A note about these two: they’re brothers and sisters, although Louisna was adopted when she was 2. Her biological mother had 12 children, and couldn’t afford to feed her properly. To offer her a better future, she ‘gave’ her daughter away.

If there’s one thing to take away about the children of Haiti, it’s their unconditional playfulness!

Which they don’t lose it when they grow older! Boys will be boys…

When teens see the camera though, smiles are replaced with very calculated poses

Can you relate? Classic selfie face

They do drop the act when they get a bit older though

They still pose, but in a much more lively way!

It’s also when they start taking responsibility

Some become health agents: trained by nurses, they become the main resources for anything health related in their communities (which generally are the poorest ones). And they remain available night and day for their peers, who often knock at their doors in the middle of the night.

So their communities are eternally grateful for their dedication

Others become mothers, and care for their kids with everything they have

Marie-Sherline lost a leg in the earthquake, but being amputated doesn’t prevent her from running her small business, selling basic commodities to her neighbours, in order to take care of her mother and two daughters.

There are also those who become doctors…



And those who start working for one of the countless NGOs present on Haitian soil

It’s quite impressive to see all the cars with big logos identifying which NGO they belong to. Haiti is sometimes referred to as the Republic of NGOs.

Almost all Haitians strive to make their country a better place

Like this woman who helped abused women living in camps after the 2010 earthquake, worked with prostitutes and alcoholics, and dreams to create a foundation for the protection of women. She was severely beaten because of her engagement, but this hasn’t killed her spirits.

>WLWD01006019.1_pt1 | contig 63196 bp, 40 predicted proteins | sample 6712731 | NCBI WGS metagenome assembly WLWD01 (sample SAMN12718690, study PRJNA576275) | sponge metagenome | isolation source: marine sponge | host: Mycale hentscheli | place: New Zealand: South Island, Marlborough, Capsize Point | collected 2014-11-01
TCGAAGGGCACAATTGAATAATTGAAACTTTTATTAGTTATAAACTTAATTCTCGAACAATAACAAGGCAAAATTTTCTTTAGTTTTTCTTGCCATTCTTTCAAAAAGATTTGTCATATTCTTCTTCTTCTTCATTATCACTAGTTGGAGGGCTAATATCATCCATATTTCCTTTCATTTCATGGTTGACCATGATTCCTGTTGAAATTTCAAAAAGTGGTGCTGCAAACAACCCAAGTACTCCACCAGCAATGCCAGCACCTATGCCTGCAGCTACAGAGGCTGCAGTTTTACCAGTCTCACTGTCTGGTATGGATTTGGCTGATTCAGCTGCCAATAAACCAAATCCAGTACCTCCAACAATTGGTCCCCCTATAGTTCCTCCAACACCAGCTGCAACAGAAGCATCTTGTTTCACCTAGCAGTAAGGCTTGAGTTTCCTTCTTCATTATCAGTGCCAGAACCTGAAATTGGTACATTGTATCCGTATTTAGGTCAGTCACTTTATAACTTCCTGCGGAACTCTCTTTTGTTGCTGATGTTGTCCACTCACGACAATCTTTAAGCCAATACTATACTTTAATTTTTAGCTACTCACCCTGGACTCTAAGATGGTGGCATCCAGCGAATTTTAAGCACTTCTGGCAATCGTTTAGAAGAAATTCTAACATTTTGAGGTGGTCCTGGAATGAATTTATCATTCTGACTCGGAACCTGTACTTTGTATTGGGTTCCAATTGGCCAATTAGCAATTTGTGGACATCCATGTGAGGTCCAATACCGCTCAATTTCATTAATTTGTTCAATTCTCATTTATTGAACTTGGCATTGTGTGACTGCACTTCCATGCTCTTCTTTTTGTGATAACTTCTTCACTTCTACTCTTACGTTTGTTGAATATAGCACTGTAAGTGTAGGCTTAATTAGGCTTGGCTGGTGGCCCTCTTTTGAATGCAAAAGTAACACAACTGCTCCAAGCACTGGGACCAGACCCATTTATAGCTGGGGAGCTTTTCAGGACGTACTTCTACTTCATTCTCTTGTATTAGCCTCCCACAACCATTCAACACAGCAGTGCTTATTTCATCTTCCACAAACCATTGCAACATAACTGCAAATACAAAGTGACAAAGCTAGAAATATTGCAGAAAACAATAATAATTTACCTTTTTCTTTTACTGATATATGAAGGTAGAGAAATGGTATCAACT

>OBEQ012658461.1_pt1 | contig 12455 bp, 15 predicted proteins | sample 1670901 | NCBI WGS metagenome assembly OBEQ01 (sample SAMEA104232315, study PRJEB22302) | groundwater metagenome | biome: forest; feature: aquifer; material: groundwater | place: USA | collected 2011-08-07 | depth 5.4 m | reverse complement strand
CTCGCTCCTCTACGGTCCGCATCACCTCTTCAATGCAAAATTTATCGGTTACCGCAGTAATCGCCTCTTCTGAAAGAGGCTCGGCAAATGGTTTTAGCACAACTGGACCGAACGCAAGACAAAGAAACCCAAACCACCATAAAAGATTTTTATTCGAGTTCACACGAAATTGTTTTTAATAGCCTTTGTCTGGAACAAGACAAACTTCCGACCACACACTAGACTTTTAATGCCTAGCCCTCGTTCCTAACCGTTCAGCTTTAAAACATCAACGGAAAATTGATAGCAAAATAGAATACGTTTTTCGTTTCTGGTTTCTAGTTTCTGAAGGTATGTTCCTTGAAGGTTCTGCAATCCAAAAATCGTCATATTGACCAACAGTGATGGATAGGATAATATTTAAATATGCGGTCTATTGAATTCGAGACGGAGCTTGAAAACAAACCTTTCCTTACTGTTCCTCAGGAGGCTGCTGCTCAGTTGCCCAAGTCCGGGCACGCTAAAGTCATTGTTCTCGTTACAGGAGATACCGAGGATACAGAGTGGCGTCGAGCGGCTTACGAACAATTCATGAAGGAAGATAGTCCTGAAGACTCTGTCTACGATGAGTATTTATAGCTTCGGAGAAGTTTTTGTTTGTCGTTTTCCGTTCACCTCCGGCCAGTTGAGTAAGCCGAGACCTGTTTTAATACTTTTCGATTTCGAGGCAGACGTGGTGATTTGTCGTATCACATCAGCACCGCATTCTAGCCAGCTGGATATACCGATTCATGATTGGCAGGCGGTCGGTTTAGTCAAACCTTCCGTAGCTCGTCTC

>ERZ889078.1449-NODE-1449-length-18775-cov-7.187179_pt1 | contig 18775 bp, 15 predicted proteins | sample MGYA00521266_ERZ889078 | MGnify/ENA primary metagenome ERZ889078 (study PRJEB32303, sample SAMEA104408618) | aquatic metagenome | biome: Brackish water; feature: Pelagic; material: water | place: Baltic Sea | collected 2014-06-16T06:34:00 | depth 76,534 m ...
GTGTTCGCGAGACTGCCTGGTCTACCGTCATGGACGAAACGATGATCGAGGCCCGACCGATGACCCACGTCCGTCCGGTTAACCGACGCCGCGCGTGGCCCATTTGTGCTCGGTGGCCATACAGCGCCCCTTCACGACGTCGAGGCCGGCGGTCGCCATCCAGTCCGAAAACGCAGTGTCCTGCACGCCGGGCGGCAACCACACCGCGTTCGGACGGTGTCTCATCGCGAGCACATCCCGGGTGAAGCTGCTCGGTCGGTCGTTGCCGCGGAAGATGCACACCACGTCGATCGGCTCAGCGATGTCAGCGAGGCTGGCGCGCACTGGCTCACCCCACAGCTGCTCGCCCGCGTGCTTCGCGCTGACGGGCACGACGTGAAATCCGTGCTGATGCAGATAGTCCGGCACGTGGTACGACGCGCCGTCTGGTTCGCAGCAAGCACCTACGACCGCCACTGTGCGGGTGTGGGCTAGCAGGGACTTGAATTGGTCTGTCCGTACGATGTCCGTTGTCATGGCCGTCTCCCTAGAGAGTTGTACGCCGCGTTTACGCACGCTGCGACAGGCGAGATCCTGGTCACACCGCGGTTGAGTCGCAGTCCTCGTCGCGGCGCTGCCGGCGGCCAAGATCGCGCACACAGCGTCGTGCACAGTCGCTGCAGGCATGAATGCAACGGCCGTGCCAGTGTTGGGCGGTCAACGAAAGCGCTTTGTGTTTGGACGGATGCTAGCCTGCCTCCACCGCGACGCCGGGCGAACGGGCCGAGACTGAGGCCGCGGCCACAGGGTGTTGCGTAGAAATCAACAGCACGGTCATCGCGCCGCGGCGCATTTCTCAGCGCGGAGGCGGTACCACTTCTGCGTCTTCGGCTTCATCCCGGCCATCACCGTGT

This man founded an organization dedicated to promote the rights of the LGBT community

He’s been openly gay (it’s called ‘Masisi’ in creole) since age 16. Because of the Voodoo beliefs, it’s quite accepted to be gay in Haiti – it is said that it is due to the presence of an opposite sex spirit within people.

This lawyer made it his mission to promote human rights in his country

While almost all of his family moved to France, Canada and the US, he will not leave his land because “his work is not done here.”

This OBG dedicated his life to helping women give birth safely

Part of his job description involves carrying medical equipment during long treks to reach some of the most remote areas, where his services are most needed.

Her four children lost their minds, leaving her alone to take care of her 12 grandkids

So she goes to work every single day, to afford food for the next day… The morning I took this picture, she had exactly 25 Gourdes left (that’s about 40 cents or a dollar.)

One thing’s for sure, no matter what they own, what they do, or where they live, Haitian people ALL have one thing in common. Their pride

And they have good reasons to be proud. In 1804, Haiti became the first independent Black country, freeing its people from slavery and colonisation

Though it is undeniable that life is very hard for some Haitians, this is not what I will remember about the Pearl of the Caribbeans

Rather, I will forever remember the beauty, resilience, strength, honour, and courage of its people